From a historical perspective, women have always been discriminated against in the field of work. They mainly did unpaid, underpaid and invisible jobs, thus it is no coincidence that feminism was among the first theories to emphasise changing working conditions in late capitalism and the problematic elimination of distinction between work and leisure. Feminist theory paid particular attention to the different forms of production of subjectivity and the precarious working conditions that we addressed within different programmes in previous festivals, and which is still the explicit topic of this year's festival.

Consequently, the 2014 festival programme (which due to new severe cuts affecting cultural budgets and a reduction of funding to a minimum is less extensive, but nevertheless diverse and – hopefully – attractive) particularly explores the issue of work and activity under tight and minimal working conditions. The programme is focused on art projects that deal directly or indirectly with the festival's main topic. The artworks are characterised by research approaches, personal life stories, and works embedded in a broader social context that investigate different contemporary strategies of survival. A section of the programme addressing the problematic production of historical memory is dedicated to women's history and women's movements. The common denominator that connects the work of all the invited artists, activists and theorists is the exploration and identification of possibilities and forms of revolt against the existing political, economic and social conditions and patriarchal norms, as well as displaying infinite creativity and energy dictated by necessity – the necessity to change, the necessity to create, the necessity to survive.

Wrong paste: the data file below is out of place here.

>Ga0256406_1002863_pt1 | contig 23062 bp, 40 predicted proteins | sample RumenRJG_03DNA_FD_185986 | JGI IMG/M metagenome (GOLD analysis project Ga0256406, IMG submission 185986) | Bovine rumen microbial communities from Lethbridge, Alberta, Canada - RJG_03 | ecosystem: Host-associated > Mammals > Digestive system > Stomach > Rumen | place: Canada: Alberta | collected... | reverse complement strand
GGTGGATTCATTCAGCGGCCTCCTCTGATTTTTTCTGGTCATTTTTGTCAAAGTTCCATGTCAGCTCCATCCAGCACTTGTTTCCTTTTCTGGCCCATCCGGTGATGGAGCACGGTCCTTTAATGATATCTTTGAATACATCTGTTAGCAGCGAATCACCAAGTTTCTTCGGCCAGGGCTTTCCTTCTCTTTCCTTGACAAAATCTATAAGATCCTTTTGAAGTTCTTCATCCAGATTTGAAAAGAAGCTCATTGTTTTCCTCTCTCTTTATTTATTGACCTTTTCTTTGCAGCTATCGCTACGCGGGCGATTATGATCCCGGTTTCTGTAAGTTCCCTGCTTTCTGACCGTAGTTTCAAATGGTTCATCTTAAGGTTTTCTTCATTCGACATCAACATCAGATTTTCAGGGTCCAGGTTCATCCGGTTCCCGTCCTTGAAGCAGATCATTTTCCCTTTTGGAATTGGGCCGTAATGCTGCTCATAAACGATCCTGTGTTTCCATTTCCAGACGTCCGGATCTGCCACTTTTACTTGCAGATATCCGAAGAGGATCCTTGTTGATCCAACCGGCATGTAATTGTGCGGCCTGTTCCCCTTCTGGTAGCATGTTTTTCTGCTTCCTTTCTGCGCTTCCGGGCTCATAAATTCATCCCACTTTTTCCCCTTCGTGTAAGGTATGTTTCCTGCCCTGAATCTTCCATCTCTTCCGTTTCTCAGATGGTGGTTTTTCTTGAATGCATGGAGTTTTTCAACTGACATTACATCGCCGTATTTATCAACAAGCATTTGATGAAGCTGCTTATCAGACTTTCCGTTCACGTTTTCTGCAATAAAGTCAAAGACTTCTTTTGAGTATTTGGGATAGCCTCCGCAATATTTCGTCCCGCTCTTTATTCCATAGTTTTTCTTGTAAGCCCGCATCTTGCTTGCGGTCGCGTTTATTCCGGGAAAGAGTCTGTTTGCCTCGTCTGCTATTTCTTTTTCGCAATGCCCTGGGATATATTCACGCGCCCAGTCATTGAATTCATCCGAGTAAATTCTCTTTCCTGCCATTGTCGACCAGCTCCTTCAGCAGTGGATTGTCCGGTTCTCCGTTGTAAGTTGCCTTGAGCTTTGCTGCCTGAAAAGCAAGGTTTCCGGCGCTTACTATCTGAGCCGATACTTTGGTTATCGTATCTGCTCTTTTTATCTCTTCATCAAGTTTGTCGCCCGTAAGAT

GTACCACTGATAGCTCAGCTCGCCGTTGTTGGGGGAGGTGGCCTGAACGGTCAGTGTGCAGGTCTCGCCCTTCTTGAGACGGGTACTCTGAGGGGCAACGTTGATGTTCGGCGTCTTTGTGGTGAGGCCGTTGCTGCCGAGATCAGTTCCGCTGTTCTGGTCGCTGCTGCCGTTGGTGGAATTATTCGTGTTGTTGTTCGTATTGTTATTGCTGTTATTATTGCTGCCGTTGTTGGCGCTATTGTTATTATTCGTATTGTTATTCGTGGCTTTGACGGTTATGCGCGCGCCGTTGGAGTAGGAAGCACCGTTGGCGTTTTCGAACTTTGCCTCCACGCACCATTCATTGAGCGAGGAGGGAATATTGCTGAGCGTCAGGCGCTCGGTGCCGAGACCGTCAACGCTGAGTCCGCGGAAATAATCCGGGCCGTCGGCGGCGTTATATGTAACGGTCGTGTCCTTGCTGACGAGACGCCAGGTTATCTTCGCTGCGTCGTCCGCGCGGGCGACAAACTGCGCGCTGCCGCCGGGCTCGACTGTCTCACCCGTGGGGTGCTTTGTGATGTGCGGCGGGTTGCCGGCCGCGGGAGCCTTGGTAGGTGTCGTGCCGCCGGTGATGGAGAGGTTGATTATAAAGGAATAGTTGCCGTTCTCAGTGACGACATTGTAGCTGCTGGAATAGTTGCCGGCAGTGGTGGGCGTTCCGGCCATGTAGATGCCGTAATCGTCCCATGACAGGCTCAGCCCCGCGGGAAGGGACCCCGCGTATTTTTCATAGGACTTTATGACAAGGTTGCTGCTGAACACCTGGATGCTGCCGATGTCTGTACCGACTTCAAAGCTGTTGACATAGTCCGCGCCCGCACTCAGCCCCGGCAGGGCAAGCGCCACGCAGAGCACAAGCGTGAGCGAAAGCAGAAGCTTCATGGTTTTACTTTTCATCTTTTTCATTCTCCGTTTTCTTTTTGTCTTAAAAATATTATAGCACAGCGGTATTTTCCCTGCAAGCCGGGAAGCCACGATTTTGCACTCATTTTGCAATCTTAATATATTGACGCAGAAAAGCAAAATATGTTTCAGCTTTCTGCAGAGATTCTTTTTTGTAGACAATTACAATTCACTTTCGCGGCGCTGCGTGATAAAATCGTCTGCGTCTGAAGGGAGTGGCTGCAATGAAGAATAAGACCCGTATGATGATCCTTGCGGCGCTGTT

A special focus dedicated to local female artists is new to the 2014 programme. The twentieth anniversary seemed perfect to highlight and present the creativity of some extraordinary local female artists who have for years excelled with their innovative artistic approaches and have persistently paved poorly beaten tracks. In addition to a diverse transdisciplinary international programme we also present seven productions of various aesthetics and topics as well as different creative formats and approaches, of which five are premieres. You will have the opportunity to see many of the international – and local – guests for the first time on the Slovenian artistic "menu", whilst a few of those that we hosted in the past have convinced us one more time with their outstanding and innovative works that are simply a "must-see".

In celebrating the twentieth birthday, we want to thank all citizens of the City of Women; all those who participated in its organisation, those who were loyal visitors and those who inspired it. For the twentieth time we draw attention to the numerous women's voices that demand their place in history and the right to an equal, decent and safe life. In the words of the activist, writer and poet Maya Angelou: "My mission in life is not merely to survive, but to thrive; and to do so with some passion, some compassion, some humour, and some style."

Mara Vujić, Artistic Director of the 20th International Festival of Contemporary Arts – City of Women